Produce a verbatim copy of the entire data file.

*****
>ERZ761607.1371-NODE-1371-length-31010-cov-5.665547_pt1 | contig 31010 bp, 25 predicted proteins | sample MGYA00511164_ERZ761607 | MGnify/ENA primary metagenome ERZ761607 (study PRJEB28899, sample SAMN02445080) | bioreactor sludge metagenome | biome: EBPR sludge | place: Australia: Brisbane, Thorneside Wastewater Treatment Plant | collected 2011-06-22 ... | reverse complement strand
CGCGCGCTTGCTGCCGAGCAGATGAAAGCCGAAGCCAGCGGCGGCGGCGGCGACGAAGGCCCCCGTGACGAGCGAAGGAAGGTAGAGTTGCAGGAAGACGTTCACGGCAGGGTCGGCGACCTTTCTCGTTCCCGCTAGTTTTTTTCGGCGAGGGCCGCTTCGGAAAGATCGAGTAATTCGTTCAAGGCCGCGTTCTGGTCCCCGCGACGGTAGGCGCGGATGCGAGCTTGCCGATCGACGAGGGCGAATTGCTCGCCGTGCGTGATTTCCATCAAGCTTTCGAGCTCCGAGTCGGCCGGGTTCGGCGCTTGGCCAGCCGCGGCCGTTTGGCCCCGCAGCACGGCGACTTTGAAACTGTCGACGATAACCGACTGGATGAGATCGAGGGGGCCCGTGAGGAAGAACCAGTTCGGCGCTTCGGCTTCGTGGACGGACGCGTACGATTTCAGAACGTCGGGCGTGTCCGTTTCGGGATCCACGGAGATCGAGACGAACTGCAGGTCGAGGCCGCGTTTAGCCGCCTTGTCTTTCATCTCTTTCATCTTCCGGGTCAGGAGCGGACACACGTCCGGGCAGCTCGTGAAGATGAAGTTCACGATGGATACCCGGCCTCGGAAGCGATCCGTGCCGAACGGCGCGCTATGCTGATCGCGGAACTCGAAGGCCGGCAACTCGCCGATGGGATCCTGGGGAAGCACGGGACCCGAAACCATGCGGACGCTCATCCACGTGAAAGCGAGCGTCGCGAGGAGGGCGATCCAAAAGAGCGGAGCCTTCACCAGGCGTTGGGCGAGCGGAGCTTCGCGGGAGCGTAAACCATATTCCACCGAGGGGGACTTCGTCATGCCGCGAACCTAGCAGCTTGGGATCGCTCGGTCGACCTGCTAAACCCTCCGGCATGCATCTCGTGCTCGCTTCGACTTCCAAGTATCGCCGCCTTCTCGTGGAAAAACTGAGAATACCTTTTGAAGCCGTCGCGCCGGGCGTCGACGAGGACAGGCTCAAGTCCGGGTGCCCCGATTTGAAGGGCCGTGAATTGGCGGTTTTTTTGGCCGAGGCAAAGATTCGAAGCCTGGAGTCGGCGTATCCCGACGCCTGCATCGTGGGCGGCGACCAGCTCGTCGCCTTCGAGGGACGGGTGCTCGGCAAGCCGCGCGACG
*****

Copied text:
>ERZ761607.1371-NODE-1371-length-31010-cov-5.665547_pt1 | contig 31010 bp, 25 predicted proteins | sample MGYA00511164_ERZ761607 | MGnify/ENA primary metagenome ERZ761607 (study PRJEB28899, sample SAMN02445080) | bioreactor sludge metagenome | biome: EBPR sludge | place: Australia: Brisbane, Thorneside Wastewater Treatment Plant | collected 2011-06-22 ... | reverse complement strand
CGCGCGCTTGCTGCCGAGCAGATGAAAGCCGAAGCCAGCGGCGGCGGCGGCGACGAAGGCCCCCGTGACGAGCGAAGGAAGGTAGAGTTGCAGGAAGACGTTCACGGCAGGGTCGGCGACCTTTCTCGTTCCCGCTAGTTTTTTTCGGCGAGGGCCGCTTCGGAAAGATCGAGTAATTCGTTCAAGGCCGCGTTCTGGTCCCCGCGACGGTAGGCGCGGATGCGAGCTTGCCGATCGACGAGGGCGAATTGCTCGCCGTGCGTGATTTCCATCAAGCTTTCGAGCTCCGAGTCGGCCGGGTTCGGCGCTTGGCCAGCCGCGGCCGTTTGGCCCCGCAGCACGGCGACTTTGAAACTGTCGACGATAACCGACTGGATGAGATCGAGGGGGCCCGTGAGGAAGAACCAGTTCGGCGCTTCGGCTTCGTGGACGGACGCGTACGATTTCAGAACGTCGGGCGTGTCCGTTTCGGGATCCACGGAGATCGAGACGAACTGCAGGTCGAGGCCGCGTTTAGCCGCCTTGTCTTTCATCTCTTTCATCTTCCGGGTCAGGAGCGGACACACGTCCGGGCAGCTCGTGAAGATGAAGTTCACGATGGATACCCGGCCTCGGAAGCGATCCGTGCCGAACGGCGCGCTATGCTGATCGCGGAACTCGAAGGCCGGCAACTCGCCGATGGGATCCTGGGGAAGCACGGGACCCGAAACCATGCGGACGCTCATCCACGTGAAAGCGAGCGTCGCGAGGAGGGCGATCCAAAAGAGCGGAGCCTTCACCAGGCGTTGGGCGAGCGGAGCTTCGCGGGAGCGTAAACCATATTCCACCGAGGGGGACTTCGTCATGCCGCGAACCTAGCAGCTTGGGATCGCTCGGTCGACCTGCTAAACCCTCCGGCATGCATCTCGTGCTCGCTTCGACTTCCAAGTATCGCCGCCTTCTCGTGGAAAAACTGAGAATACCTTTTGAAGCCGTCGCGCCGGGCGTCGACGAGGACAGGCTCAAGTCCGGGTGCCCCGATTTGAAGGGCCGTGAATTGGCGGTTTTTTTGGCCGAGGCAAAGATTCGAAGCCTGGAGTCGGCGTATCCCGACGCCTGCATCGTGGGCGGCGACCAGCTCGTCGCCTTCGAGGGACGGGTGCTCGGCAAGCCGCGCGACG